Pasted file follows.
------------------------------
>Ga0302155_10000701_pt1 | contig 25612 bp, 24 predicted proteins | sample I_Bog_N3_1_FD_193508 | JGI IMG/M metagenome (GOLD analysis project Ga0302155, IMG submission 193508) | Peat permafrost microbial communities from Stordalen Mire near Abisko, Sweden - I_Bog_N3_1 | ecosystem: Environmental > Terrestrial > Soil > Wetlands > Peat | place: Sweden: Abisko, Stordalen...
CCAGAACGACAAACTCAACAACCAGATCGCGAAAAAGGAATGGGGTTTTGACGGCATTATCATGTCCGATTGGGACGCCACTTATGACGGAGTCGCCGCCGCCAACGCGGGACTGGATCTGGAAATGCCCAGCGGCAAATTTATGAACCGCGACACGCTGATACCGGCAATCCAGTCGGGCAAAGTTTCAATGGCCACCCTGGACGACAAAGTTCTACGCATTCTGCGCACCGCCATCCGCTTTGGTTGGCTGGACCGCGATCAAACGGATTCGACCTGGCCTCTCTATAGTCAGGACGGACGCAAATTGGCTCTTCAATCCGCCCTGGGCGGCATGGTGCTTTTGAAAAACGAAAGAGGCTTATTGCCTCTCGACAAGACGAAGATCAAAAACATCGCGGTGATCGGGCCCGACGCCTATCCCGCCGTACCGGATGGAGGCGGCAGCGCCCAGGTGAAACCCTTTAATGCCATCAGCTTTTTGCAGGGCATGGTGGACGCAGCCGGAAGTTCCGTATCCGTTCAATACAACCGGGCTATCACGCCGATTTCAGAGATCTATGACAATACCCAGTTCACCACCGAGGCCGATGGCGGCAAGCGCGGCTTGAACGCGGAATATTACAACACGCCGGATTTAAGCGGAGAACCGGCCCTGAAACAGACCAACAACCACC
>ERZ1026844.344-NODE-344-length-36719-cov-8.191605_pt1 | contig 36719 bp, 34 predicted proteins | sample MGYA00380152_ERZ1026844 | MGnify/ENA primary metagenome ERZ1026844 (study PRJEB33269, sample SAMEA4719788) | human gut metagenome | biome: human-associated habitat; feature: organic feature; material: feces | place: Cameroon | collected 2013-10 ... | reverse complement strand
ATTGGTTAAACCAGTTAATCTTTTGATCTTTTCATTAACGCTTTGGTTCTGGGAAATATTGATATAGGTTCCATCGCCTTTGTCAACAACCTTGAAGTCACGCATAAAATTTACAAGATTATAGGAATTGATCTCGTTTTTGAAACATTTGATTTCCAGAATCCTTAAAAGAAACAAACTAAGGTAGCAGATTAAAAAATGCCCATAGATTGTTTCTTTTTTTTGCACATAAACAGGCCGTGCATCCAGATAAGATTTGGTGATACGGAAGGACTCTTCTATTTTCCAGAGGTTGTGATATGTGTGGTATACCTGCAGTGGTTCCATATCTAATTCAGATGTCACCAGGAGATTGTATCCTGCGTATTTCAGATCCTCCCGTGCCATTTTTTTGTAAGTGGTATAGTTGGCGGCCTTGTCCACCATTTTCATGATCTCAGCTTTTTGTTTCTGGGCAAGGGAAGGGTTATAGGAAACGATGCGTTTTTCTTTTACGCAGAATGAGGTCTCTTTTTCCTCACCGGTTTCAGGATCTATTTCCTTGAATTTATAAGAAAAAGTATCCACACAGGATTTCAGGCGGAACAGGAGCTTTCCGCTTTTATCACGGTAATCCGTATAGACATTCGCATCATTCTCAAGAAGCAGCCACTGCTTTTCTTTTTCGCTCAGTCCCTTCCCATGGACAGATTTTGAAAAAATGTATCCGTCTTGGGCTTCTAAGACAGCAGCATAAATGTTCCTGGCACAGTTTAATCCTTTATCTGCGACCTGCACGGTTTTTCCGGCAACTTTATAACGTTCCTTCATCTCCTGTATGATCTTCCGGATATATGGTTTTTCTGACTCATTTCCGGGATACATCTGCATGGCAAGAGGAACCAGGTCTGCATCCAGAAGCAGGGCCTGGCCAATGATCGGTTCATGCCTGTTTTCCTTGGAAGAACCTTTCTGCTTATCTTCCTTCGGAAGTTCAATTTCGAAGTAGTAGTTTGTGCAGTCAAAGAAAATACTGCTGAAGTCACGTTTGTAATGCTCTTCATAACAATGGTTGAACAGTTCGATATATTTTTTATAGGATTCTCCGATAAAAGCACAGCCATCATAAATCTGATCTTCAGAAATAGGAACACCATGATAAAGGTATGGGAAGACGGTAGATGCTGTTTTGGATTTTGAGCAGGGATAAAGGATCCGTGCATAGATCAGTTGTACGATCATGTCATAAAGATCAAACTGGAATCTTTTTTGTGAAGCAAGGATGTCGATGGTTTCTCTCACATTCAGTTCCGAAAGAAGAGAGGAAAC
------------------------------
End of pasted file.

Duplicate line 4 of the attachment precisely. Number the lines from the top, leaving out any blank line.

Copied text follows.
ATTGGTTAAACCAGTTAATCTTTTGATCTTTTCATTAACGCTTTGGTTCTGGGAAATATTGATATAGGTTCCATCGCCTTTGTCAACAACCTTGAAGTCACGCATAAAATTTACAAGATTATAGGAATTGATCTCGTTTTTGAAACATTTGATTTCCAGAATCCTTAAAAGAAACAAACTAAGGTAGCAGATTAAAAAATGCCCATAGATTGTTTCTTTTTTTTGCACATAAACAGGCCGTGCATCCAGATAAGATTTGGTGATACGGAAGGACTCTTCTATTTTCCAGAGGTTGTGATATGTGTGGTATACCTGCAGTGGTTCCATATCTAATTCAGATGTCACCAGGAGATTGTATCCTGCGTATTTCAGATCCTCCCGTGCCATTTTTTTGTAAGTGGTATAGTTGGCGGCCTTGTCCACCATTTTCATGATCTCAGCTTTTTGTTTCTGGGCAAGGGAAGGGTTATAGGAAACGATGCGTTTTTCTTTTACGCAGAATGAGGTCTCTTTTTCCTCACCGGTTTCAGGATCTATTTCCTTGAATTTATAAGAAAAAGTATCCACACAGGATTTCAGGCGGAACAGGAGCTTTCCGCTTTTATCACGGTAATCCGTATAGACATTCGCATCATTCTCAAGAAGCAGCCACTGCTTTTCTTTTTCGCTCAGTCCCTTCCCATGGACAGATTTTGAAAAAATGTATCCGTCTTGGGCTTCTAAGACAGCAGCATAAATGTTCCTGGCACAGTTTAATCCTTTATCTGCGACCTGCACGGTTTTTCCGGCAACTTTATAACGTTCCTTCATCTCCTGTATGATCTTCCGGATATATGGTTTTTCTGACTCATTTCCGGGATACATCTGCATGGCAAGAGGAACCAGGTCTGCATCCAGAAGCAGGGCCTGGCCAATGATCGGTTCATGCCTGTTTTCCTTGGAAGAACCTTTCTGCTTATCTTCCTTCGGAAGTTCAATTTCGAAGTAGTAGTTTGTGCAGTCAAAGAAAATACTGCTGAAGTCACGTTTGTAATGCTCTTCATAACAATGGTTGAACAGTTCGATATATTTTTTATAGGATTCTCCGATAAAAGCACAGCCATCATAAATCTGATCTTCAGAAATAGGAACACCATGATAAAGGTATGGGAAGACGGTAGATGCTGTTTTGGATTTTGAGCAGGGATAAAGGATCCGTGCATAGATCAGTTGTACGATCATGTCATAAAGATCAAACTGGAATCTTTTTTGTGAAGCAAGGATGTCGATGGTTTCTCTCACATTCAGTTCCGAAAGAAGAGAGGAAAC